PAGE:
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Monday, January 28, 2013

Immigration Reform - Republicans Learn to Count

Senator John McCain had a golden opportunity to speak like a statesman rather than a politician when he was asked about the renewed interest in immigration reform coming from the Republican obstructionists.  In the past, Republicans have been opposed to avenues whereby American immigrants are provided a path to citizenship.  Now that Republicans lost the 2012 Latino vote, they're looking to court this growing influential voting block.

Senator McCain was asked what's different about immigration reform now? Why this time?

(CNN) – A bipartisan group of senators expressed confidence Monday in their proposal for major immigration reform. But after the last big congressional push failed in 2007, many are asking why it would work this time around.
"Elections. Elections," Republican Sen. John McCain said Monday in a press conference, when CNN's Dana Bash asked what was behind the optimism. "The Republican Party is losing the support of our Hispanic citizens and we realize that there are many issues on which we think we are in agreement with our Hispanic citizens but this is a preeminent issue with those citizens."

McCain could have said, "We embrace our nation's immigrant history and it's time all Americans welcome those who have made great sacrifices to live and work in our country."

Instead, McCain said the newly enlightened bipartisan spirit on immigration reform is directly related to "votes".  Hispanic voters have finally taught Republican arithmetic!  Indeed, the candidates with the most votes win elections and Hispanics are providing a growing number of ballots in this sum of all the voters who vote.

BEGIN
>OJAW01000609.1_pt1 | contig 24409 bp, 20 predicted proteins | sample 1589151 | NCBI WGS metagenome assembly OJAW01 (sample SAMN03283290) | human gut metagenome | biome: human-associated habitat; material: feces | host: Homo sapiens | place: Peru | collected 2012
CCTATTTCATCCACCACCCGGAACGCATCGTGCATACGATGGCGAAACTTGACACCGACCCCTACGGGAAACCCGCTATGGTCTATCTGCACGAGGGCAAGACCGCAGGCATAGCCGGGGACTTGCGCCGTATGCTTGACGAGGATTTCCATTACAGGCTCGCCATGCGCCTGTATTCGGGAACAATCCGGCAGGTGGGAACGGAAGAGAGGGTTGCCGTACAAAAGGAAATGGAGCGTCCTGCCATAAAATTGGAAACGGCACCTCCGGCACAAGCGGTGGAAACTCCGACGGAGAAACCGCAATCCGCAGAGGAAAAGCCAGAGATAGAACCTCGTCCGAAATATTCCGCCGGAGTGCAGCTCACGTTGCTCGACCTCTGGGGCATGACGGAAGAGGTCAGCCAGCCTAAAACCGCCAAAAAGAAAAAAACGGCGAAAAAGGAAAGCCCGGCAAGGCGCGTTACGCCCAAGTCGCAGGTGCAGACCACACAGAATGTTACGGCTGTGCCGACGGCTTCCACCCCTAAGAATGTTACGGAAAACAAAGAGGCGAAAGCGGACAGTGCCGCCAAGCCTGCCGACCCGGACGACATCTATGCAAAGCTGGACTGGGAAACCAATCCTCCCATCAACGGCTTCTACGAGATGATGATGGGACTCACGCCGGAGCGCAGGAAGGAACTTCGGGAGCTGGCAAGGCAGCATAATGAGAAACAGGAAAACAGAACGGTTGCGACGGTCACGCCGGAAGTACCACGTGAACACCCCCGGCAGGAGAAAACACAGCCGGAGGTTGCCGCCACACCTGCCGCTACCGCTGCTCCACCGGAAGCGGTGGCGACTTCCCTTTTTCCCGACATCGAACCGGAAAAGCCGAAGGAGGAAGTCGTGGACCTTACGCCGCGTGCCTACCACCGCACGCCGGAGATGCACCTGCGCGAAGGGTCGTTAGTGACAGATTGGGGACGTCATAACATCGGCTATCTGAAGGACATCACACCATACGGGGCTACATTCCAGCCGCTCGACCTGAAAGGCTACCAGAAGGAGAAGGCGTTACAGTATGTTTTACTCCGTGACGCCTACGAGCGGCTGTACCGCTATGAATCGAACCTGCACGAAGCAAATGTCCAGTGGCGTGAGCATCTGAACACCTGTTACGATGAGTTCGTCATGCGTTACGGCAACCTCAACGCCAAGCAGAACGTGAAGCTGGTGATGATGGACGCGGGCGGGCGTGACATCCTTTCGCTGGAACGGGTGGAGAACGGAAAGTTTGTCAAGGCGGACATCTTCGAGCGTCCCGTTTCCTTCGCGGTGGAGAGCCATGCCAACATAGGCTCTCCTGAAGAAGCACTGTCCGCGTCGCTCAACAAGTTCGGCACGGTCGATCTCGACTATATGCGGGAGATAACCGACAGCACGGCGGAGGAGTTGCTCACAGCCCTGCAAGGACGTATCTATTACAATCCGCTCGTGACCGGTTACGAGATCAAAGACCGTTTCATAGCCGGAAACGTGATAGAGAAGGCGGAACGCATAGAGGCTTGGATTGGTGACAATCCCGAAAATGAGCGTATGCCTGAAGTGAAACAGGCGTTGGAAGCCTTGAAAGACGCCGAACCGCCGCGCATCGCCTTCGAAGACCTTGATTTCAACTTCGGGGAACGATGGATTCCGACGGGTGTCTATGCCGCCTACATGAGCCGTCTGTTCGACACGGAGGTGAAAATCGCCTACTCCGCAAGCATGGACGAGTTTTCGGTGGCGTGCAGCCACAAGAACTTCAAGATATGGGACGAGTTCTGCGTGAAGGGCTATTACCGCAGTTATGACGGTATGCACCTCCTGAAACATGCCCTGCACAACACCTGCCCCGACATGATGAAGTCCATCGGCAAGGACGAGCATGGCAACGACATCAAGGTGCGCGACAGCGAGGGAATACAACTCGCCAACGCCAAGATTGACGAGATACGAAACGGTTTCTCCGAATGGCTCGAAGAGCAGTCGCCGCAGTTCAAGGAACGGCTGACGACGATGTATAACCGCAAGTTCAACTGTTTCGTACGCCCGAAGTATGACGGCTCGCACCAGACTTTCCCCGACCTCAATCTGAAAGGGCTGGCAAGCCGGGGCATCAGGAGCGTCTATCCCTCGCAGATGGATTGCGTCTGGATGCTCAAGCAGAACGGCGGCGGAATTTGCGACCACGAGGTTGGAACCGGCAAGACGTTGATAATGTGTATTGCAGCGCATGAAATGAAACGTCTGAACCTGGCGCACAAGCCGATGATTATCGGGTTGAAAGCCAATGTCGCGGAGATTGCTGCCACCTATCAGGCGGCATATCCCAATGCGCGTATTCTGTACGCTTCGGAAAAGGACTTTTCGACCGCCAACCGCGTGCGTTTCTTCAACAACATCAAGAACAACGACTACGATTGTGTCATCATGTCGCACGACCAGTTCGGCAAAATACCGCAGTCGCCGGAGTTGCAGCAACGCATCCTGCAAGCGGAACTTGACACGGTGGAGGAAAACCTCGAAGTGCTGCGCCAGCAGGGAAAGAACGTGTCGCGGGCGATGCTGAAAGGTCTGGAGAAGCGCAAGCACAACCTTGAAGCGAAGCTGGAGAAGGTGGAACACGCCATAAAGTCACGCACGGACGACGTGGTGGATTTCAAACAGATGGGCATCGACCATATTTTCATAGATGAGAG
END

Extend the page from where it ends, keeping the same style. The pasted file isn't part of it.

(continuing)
But, will the Republican political sea turn on immigration reform work in attracting Hispanic voters to their party?  I doubt it.  After all, it's simply rude to invite Hispanics to the voting population and court them as numbers while, at the same time, continue treating them as second class citizens. It's like inviting guests to dinner just to fill empty seats at the table. 

Americans should be embarrassed by the way we've treated immigrants, especially because every one of us are descendants of people who took great risks to populate and defend this country.  Immigrants who are seeking a better way of life should not live in fear of deportation when they're law abiding citizens who are working hard employees at labor jobs. 

For the time being, Hispanic voters finally taught Republicans how to accept the outcome of the 2012 election.  Without Hispanic votes, future candidates will have a very difficult time winning national elections.  Thank you to Hispanic voters for finally teaching Republicans how to count votes.

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